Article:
The case against a young woman accused of having an illegal abortion, who was due to face trial in the Oxford Crown Court (the type of court that deals with the most serious criminal offences), had her case dropped. Judge Ian Pringle (above) said he was “flabbergasted” it had been pursued in the first place. The 25-year-old, who had an emergency caesarean section last year at 31 weeks of pregnancy, was reported to the police when a clinician found two pills in her body (sic) believed to be abortion medication. She said she had been prescribed misoprostol by a doctor in Portugal, her home country, and had inserted the tablets (presumably in her vagina) accidentally, thinking they were anti-thrush medication. She must have gone into labour as she was rushed to surgery for an emergency c-section. The baby was delivered at 4lb 4oz and is now a toddler.
Even so, she was charged with “administering poison with intent to procure a miscarriage” a crime under the British Offences against the Person Act 1861. Prosecutors later told the Court that it was “not in the public interest for this case to proceed… because of the impact this could have on the child”, according to the Times report. The judge also said that pursuit of the case had been “misconceived” and that the trial would have been a waste of court time, with the “absence of any public interest… in pursuing this prosecution”.
Earlier in 2022, the Sunday Times apparently uncovered a number of cases in which women have been arrested, charged and in one instance imprisoned for having an abortion, including one woman who obtained abortion pills from an authorised provider. Campaigners and medical professionals are urging the DPP to issue guidance against similar prosecutions, and for Parliament to decriminalise abortion entirely.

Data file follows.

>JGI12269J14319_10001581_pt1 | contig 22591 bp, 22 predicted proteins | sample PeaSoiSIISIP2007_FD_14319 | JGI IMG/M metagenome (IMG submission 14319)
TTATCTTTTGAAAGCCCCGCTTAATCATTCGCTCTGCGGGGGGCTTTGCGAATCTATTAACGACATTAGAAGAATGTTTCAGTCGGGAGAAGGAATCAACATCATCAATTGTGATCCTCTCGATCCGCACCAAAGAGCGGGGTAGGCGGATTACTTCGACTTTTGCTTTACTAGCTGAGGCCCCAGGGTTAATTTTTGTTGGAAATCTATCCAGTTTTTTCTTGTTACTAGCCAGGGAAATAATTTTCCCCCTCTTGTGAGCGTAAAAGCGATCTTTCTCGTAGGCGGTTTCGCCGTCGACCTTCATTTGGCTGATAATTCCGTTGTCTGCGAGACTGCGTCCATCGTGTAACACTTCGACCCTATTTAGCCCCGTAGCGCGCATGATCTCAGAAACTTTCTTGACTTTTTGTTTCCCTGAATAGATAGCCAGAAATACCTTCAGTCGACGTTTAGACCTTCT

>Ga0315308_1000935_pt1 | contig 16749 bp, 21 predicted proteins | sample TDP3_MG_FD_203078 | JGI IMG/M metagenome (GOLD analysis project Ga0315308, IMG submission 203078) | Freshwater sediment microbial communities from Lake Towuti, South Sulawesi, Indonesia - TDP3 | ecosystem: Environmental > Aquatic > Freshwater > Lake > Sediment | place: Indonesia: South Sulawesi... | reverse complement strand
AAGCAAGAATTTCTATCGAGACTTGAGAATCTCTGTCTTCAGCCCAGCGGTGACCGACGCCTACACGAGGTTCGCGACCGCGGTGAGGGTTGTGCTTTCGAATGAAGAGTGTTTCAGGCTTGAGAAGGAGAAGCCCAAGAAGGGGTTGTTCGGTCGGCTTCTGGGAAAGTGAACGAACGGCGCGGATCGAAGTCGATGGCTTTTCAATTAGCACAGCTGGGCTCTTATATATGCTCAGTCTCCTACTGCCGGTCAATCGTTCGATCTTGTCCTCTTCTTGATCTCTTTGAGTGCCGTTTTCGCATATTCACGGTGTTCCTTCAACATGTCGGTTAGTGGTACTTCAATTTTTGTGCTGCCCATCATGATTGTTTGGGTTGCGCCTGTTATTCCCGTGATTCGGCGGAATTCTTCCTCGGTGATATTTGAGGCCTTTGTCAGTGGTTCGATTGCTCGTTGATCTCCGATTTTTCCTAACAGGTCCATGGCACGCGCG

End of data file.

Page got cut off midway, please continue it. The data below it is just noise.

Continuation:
According to a Sunday Times analysis of Home Office data, 11 people were reported to the police last year in England and Wales accused of illegally procuring an abortion. This was up from seven in 2020, eight the year before, and just two in 2018.
In 2023, yet another woman will appear in an English court, charged under the Infant Life (Preservation) Act 1929, which states that any person who “with intent destroys the life of a child capable of being born alive” (over 28 weeks of pregnancy) can be subjected to conviction and can face life in prison. This woman is said to have obtained pills from the British Pregnancy Advisory Service under a regulation that allows women up to ten weeks pregnant to receive abortion pills in the post to use at home after a remote consultation. The woman used the pills and apparently delivered a 28-week fetus and was reported to the police.
[Note: It is not clear whether the woman awaiting trial was aware of how pregnant she was or not. The source articles are not open access. No information is provided as to where and how these cases were ‘uncovered’, nor by whom, nor what took place, nor their outcomes. In addition, the question of who has been investigating, and reporting women who use abortion pills to the police in hopes of prosecuting them remains to be made public. Further information would be appreciated!]
SOURCE: The Times, by Hannah Al-Othman and Megan Agnew + PHOTO, 11 December 2022